The final movement of the work, Anniversaries, opens with an anxiety-provoking ticking that persists throughout the movement. Comments Fairouz, "This is music that is unable to mourn, instead concerning itself with the passage of time and the commemorations of each anniversary. Throughout the movement the music grows louder and louder and the memory of the towers come to loom far larger than life. With each anniversary, there is both a fading of the true memory and an enlargement of mythic status."

Native Informant, released March 26 on Naxos, is the third CD devoted to Mohammed Fairouz's music, following the chamber compilation Critical Models (2011, Sono Luminus) and his opera Sumeida's Song (2012, Bridge). The title composition is a five-movement sonata for solo violin commissioned and performed by Rachel Barton Pine. The disc also includes Chorale Fantasy, played by the Borromeo String Quartet; Jebel Lebnan with the Imani Quintet; Tahwidah for soprano (Mellissa Hughes) and clarinet (David Krakauer); and a pair of song cycles: Posh, to a text by Wayne Koestenbaum, with baritenor Christopher Thompson and pianist Steven Spooner; and For Victims, on a text by David Shapiro, sung by baritone David Kravitz, accompanied by the Borromeo String Quartet.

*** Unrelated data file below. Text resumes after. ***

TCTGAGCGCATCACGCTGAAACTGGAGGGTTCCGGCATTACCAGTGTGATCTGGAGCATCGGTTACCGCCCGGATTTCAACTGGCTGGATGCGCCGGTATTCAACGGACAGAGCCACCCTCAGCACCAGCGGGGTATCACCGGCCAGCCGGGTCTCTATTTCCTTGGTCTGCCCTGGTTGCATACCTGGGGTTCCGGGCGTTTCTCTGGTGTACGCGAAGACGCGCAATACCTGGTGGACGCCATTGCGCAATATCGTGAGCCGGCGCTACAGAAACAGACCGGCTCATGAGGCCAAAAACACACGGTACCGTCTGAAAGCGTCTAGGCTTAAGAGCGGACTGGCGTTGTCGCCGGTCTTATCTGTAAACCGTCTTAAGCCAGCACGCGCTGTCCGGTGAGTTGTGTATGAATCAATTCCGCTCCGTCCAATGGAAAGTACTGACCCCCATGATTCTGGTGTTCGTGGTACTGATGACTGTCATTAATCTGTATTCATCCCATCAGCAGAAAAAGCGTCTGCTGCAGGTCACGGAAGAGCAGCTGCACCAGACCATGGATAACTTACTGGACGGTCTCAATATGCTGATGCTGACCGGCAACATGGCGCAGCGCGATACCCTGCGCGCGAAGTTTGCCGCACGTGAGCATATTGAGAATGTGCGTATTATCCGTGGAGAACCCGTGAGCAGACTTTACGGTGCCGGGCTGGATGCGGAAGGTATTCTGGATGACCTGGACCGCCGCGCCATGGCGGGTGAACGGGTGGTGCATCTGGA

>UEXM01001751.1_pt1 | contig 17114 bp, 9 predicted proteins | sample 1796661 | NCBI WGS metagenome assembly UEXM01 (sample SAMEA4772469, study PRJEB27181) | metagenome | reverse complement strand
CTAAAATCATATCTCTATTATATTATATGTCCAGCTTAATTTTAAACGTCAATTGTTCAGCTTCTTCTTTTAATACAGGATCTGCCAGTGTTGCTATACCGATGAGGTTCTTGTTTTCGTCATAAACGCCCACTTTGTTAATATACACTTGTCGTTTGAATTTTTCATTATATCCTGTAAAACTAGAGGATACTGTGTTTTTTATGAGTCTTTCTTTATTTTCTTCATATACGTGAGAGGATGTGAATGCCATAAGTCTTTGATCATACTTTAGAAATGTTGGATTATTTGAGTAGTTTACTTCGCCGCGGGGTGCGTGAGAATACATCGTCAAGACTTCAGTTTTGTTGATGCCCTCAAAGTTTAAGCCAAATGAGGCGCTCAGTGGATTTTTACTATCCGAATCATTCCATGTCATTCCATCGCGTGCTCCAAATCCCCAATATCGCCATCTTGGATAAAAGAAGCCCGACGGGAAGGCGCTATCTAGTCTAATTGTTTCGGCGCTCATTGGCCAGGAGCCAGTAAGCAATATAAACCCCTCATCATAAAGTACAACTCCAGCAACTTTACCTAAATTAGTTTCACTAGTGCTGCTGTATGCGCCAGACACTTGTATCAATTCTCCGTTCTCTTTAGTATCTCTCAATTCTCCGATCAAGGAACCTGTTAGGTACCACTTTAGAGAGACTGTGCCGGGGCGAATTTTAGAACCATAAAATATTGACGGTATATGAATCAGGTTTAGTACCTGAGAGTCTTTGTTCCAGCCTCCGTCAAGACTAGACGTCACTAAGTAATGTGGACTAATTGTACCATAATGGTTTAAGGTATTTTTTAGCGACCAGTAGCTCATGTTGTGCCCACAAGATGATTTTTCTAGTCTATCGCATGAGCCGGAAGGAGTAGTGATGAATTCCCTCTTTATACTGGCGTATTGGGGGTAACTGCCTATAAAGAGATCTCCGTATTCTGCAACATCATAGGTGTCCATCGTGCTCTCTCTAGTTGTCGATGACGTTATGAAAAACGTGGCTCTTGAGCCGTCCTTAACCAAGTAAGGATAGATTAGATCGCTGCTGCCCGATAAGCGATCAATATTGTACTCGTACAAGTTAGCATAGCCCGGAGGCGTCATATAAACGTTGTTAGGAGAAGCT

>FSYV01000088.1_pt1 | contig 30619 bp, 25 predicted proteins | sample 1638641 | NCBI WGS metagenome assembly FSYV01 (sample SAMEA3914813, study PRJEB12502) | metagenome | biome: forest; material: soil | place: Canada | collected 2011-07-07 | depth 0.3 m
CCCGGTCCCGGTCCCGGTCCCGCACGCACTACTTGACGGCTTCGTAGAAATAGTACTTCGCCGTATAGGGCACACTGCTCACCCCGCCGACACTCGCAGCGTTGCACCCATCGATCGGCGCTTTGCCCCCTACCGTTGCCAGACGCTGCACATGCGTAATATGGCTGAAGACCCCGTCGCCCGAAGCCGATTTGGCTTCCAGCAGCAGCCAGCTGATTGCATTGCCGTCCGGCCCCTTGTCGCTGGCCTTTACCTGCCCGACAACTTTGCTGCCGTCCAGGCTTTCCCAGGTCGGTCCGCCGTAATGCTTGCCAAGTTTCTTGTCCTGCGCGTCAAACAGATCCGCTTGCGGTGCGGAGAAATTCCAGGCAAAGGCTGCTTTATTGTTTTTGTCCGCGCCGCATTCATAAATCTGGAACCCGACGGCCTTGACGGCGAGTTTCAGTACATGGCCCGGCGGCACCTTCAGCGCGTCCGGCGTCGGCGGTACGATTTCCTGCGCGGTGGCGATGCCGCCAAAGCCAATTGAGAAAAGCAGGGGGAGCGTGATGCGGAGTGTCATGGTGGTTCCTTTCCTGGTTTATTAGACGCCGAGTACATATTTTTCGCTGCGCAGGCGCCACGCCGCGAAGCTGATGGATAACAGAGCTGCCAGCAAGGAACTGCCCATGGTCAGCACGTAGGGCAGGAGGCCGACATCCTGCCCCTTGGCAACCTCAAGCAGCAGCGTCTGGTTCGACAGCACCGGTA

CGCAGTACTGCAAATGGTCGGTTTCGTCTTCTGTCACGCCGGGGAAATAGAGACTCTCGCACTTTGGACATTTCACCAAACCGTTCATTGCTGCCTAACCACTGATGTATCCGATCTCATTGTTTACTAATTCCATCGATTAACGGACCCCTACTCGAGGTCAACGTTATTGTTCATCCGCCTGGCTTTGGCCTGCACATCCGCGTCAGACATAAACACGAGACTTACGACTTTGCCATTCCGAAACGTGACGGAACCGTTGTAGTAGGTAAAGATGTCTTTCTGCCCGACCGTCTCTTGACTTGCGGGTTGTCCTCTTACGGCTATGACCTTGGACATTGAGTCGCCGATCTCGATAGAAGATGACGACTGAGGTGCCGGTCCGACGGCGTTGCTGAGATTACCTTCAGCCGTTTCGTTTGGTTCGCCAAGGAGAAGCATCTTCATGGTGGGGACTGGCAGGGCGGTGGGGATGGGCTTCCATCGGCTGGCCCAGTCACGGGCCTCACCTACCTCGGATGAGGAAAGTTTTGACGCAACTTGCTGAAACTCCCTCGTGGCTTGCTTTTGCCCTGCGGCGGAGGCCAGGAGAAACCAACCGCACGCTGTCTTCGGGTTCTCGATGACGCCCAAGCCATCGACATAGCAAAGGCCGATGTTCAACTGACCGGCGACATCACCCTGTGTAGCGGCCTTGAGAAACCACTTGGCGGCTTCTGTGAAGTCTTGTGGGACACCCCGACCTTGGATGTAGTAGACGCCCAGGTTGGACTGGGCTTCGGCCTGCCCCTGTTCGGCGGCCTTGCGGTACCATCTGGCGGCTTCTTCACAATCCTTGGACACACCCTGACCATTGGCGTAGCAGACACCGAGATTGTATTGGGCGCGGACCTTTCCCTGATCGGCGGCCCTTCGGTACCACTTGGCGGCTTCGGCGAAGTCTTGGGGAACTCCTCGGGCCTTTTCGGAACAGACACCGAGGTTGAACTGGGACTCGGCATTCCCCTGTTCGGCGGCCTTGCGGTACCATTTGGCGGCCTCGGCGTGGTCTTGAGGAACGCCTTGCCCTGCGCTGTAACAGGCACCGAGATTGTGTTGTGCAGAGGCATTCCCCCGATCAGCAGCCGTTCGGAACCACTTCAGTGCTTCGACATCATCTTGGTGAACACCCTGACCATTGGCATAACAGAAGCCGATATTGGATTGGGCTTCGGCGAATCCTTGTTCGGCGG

Says Fairouz, "The title of the my violin sonata, Native Informant, is meant ironically: warding off the stereotypical tensions of "East vs West" and the reductive representation of an entire complex culture as 'exotic,' my ideal in all of these works is to project a passionate concern for social justice. This concern embodies many personalities in the chamber music on this disk, from the weeping father of Posh to the mother singing a lullaby to her dead son in Tahwidah, the speaker recalling his cantor grandfather in Song of the Victims, the lamentation centerpiece of my violin sonata for the men and women who lost their lives resisting oppression in the Egyptian Revolution, and the chronicling of destruction, death and rebirth in Jebel Lebnan."